Women's Sexual Health

Sex is an important part of life. For some women, thinking about sex starts early, often before puberty, and lasts until their final days on earth.

On one level, sex is just another hormone-driven bodily function designed to perpetuate the species. On another, it's a pleasurable activity. It's also a connection that can help cement the bonds between two people. 

Sexual health refers to a state of well-being that lets a woman fully participate in and enjoy sexual activity. A range of physical, psychological, interpersonal, and social factors influence a woman's sexual health.

Sex requires amazing connections between the sex organs, hormone-producing glands, the brain, and the rest of the body. If one part is out of whack, the desire for sex may fade, or the ability to have sex may be compromised. In addition to the physical and biochemical forces at work, a woman's experiences, expectations, mental health, and emotional health shape her sexuality.

For many women, contraception is an important part of sexual health. Another is avoiding sexually transmitted diseases. These include gonorrhea, syphilis, genital herpes, chlamydia, human papillomavirus, and HIV/AIDS. Using a condom is a key way to protect against getting a sexually transmitted infection.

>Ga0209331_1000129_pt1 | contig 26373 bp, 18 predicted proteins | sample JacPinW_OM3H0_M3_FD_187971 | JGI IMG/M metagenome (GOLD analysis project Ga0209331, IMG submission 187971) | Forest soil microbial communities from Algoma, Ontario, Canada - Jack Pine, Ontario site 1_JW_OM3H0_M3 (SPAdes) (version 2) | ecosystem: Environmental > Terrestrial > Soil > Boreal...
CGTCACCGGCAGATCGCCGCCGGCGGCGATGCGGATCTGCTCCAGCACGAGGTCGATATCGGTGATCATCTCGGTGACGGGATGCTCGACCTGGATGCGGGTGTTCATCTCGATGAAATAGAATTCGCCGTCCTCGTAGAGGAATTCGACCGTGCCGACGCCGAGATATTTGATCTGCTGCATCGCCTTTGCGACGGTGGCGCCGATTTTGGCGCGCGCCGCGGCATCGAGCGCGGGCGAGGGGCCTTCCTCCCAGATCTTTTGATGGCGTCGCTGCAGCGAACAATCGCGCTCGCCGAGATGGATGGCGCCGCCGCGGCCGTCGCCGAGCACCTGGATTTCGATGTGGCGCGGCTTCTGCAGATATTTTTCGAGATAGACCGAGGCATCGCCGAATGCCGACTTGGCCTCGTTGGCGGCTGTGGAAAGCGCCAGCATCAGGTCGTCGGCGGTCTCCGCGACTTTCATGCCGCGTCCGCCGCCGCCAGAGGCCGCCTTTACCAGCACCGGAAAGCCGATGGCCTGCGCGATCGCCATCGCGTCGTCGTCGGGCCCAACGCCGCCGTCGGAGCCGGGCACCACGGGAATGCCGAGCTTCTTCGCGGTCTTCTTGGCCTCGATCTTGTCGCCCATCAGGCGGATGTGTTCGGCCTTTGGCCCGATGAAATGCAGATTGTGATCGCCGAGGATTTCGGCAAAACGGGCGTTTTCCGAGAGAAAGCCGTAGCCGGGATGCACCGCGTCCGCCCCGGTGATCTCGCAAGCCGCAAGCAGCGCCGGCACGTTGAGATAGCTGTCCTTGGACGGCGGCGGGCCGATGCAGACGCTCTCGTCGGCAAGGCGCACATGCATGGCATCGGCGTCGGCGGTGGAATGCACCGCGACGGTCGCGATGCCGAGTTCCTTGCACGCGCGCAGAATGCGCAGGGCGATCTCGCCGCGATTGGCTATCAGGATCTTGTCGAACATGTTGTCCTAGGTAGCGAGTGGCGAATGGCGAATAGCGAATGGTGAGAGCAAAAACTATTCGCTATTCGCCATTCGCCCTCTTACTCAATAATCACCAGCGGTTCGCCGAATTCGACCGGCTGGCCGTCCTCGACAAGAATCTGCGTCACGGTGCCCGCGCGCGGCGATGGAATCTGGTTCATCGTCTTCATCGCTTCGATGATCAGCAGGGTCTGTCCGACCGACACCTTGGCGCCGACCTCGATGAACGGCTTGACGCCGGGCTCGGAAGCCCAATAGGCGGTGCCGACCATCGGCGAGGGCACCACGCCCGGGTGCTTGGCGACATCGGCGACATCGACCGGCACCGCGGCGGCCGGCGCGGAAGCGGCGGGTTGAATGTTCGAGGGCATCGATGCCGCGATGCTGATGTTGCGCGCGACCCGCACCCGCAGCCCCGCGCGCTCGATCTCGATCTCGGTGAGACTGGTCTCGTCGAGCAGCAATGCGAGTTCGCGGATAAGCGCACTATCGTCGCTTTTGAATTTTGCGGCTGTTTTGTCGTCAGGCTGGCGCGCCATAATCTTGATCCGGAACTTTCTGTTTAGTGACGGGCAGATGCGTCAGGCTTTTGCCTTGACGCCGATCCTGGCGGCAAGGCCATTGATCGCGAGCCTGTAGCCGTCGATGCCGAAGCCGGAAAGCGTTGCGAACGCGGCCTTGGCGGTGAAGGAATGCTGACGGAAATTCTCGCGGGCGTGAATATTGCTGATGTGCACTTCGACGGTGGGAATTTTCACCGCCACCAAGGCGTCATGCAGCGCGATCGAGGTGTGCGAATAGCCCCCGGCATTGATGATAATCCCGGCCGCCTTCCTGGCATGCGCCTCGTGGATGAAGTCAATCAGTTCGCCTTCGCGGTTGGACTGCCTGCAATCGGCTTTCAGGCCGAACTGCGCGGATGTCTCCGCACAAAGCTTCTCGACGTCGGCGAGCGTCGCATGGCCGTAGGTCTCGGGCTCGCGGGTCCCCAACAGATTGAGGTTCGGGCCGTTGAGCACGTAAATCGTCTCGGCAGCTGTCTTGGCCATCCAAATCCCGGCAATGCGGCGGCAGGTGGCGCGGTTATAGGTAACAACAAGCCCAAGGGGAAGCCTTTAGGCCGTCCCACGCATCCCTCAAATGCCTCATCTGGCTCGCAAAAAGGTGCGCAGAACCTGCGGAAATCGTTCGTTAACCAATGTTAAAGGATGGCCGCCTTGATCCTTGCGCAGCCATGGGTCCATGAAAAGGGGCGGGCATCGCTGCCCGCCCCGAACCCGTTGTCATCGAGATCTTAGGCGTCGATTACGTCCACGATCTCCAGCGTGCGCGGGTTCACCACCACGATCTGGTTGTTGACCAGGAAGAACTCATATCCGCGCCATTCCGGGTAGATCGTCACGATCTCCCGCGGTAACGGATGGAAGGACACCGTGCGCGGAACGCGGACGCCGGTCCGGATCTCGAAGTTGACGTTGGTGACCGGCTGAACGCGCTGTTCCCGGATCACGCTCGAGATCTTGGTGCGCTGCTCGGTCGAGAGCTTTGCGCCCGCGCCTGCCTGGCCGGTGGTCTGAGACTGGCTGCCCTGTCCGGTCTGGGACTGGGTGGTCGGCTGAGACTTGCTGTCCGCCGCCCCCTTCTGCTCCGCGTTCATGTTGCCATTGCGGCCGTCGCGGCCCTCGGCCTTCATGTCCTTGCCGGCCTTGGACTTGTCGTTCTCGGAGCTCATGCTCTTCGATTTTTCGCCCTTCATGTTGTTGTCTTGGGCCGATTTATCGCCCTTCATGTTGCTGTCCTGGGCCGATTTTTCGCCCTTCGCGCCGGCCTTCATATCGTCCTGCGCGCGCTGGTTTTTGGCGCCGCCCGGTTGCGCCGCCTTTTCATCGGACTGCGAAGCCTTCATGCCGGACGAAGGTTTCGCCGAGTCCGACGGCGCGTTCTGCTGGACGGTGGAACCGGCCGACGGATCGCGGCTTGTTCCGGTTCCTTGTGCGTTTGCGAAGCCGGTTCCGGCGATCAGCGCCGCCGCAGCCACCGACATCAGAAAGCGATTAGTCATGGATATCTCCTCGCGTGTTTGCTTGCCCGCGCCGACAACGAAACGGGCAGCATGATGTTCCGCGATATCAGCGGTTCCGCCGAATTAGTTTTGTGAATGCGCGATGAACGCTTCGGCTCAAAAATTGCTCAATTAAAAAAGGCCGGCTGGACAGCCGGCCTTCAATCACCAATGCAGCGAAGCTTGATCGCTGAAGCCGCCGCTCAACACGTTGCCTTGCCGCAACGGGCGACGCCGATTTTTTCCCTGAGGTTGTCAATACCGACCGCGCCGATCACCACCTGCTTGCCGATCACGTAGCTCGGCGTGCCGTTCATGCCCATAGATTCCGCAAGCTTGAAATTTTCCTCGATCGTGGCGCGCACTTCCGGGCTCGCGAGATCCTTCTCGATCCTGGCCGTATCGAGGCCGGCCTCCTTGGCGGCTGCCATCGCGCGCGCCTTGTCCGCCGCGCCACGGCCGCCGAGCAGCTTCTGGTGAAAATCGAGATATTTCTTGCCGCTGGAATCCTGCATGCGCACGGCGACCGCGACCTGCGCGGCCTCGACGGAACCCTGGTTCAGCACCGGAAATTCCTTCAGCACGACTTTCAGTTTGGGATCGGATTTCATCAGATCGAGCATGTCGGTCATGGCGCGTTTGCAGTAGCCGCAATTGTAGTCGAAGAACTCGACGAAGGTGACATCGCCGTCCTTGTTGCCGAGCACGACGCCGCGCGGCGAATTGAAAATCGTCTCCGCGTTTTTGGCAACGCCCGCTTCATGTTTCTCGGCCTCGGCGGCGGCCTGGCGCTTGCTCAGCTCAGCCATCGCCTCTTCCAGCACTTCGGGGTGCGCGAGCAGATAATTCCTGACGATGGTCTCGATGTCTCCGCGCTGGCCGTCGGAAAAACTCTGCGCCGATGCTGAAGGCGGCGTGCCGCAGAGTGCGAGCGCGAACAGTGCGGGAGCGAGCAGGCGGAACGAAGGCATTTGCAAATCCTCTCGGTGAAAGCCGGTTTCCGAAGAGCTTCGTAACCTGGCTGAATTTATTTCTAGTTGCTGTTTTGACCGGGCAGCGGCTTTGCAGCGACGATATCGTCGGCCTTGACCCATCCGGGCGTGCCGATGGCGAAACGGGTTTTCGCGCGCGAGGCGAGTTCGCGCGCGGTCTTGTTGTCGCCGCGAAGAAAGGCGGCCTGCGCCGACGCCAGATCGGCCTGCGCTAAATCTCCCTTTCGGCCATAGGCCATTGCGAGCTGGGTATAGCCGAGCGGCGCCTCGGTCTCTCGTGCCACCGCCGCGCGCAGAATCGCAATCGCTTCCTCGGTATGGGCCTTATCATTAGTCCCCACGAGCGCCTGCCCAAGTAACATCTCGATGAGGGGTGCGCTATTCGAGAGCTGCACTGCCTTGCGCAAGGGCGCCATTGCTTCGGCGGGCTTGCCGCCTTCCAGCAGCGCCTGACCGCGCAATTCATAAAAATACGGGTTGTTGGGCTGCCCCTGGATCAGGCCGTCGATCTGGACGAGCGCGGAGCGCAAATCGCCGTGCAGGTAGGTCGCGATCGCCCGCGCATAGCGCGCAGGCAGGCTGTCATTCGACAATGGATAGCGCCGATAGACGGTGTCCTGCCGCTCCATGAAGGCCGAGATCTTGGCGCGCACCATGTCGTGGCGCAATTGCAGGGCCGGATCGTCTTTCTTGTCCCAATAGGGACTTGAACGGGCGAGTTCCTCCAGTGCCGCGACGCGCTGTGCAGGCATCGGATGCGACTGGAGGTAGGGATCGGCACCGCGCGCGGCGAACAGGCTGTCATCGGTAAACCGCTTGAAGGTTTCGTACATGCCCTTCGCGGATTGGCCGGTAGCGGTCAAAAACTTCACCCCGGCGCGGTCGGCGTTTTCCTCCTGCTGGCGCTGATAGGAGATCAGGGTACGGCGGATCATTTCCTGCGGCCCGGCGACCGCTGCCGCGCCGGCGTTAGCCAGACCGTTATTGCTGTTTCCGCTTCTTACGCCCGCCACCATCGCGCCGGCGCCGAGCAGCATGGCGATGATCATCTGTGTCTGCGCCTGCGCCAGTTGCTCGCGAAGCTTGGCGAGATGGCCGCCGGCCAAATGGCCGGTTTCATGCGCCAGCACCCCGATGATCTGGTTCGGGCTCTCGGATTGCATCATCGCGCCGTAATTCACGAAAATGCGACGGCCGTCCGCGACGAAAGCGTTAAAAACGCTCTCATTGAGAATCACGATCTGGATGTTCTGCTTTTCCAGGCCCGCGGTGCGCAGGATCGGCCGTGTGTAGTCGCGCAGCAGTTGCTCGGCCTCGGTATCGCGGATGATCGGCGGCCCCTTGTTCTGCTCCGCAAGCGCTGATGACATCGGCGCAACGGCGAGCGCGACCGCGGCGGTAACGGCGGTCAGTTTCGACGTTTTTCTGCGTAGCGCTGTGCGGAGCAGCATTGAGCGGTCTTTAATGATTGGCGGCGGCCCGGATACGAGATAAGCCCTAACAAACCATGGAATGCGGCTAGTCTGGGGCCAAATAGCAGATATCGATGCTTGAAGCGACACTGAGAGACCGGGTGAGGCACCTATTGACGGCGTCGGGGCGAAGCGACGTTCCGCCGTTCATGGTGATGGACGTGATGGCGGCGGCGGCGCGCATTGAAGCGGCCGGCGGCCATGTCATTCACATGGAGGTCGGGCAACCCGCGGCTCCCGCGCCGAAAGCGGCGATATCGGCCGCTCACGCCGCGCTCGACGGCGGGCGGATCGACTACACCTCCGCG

Women's Sexual Health Articles

Understanding Menopause

Risk of osteoporosis increases after menopause, when levels of estrogen — which helps preserve bone density — drop. Until recently, most doctors recommended long-term hormone replacement therapy (HRT) to treat postmenopausal women who need medication to prevent bone loss. But things changed after results from a large trial on a common HRT drug showed that estrogen plus progestin (as the medication Prempro) did more harm than good. An increased risk for breast cancer and cardiovascular events outweighed the benefits of less colorectal cancer and fewer fractures. (See the Update from July 2002 for more information on the trial.) Health experts now encourage most women who have been taking long-term HRT for osteoporosis prevention to consider an alternative. Fortunately there are several options. Each of the FDA-approved treatments (see chart) has potential benefits and risks that women and their doctors should weigh before making a decision. Even with HRT's proven risks, it may still be a good choice for certain women — especially in lower doses, which recent data have shown to have bone benefits comparable to higher, standard doses. Medication More »